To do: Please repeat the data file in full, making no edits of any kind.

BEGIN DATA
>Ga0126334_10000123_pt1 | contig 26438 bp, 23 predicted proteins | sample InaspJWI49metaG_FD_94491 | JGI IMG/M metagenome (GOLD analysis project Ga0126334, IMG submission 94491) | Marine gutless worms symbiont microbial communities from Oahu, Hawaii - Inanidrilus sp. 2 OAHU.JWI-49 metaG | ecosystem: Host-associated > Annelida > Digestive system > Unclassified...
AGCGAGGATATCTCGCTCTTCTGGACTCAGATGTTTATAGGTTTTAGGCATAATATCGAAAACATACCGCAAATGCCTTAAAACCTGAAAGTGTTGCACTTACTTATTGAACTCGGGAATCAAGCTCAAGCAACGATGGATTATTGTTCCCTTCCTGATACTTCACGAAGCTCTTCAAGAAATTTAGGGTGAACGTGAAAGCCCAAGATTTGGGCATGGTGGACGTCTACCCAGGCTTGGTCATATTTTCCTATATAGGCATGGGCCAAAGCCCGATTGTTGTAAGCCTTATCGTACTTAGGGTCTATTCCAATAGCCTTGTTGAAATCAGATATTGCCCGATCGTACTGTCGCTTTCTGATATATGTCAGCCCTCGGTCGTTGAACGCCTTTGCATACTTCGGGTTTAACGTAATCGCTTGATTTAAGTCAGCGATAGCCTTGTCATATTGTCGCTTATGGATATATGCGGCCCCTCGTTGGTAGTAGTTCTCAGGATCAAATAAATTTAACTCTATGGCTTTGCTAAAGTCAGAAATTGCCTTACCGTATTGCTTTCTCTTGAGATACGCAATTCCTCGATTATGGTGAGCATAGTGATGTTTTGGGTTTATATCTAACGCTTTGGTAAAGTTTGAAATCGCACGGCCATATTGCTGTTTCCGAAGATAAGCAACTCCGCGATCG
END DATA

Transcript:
>Ga0126334_10000123_pt1 | contig 26438 bp, 23 predicted proteins | sample InaspJWI49metaG_FD_94491 | JGI IMG/M metagenome (GOLD analysis project Ga0126334, IMG submission 94491) | Marine gutless worms symbiont microbial communities from Oahu, Hawaii - Inanidrilus sp. 2 OAHU.JWI-49 metaG | ecosystem: Host-associated > Annelida > Digestive system > Unclassified...
AGCGAGGATATCTCGCTCTTCTGGACTCAGATGTTTATAGGTTTTAGGCATAATATCGAAAACATACCGCAAATGCCTTAAAACCTGAAAGTGTTGCACTTACTTATTGAACTCGGGAATCAAGCTCAAGCAACGATGGATTATTGTTCCCTTCCTGATACTTCACGAAGCTCTTCAAGAAATTTAGGGTGAACGTGAAAGCCCAAGATTTGGGCATGGTGGACGTCTACCCAGGCTTGGTCATATTTTCCTATATAGGCATGGGCCAAAGCCCGATTGTTGTAAGCCTTATCGTACTTAGGGTCTATTCCAATAGCCTTGTTGAAATCAGATATTGCCCGATCGTACTGTCGCTTTCTGATATATGTCAGCCCTCGGTCGTTGAACGCCTTTGCATACTTCGGGTTTAACGTAATCGCTTGATTTAAGTCAGCGATAGCCTTGTCATATTGTCGCTTATGGATATATGCGGCCCCTCGTTGGTAGTAGTTCTCAGGATCAAATAAATTTAACTCTATGGCTTTGCTAAAGTCAGAAATTGCCTTACCGTATTGCTTTCTCTTGAGATACGCAATTCCTCGATTATGGTGAGCATAGTGATGTTTTGGGTTTATATCTAACGCTTTGGTAAAGTTTGAAATCGCACGGCCATATTGCTGTTTCCGAAGATAAGCAACTCCGCGATCG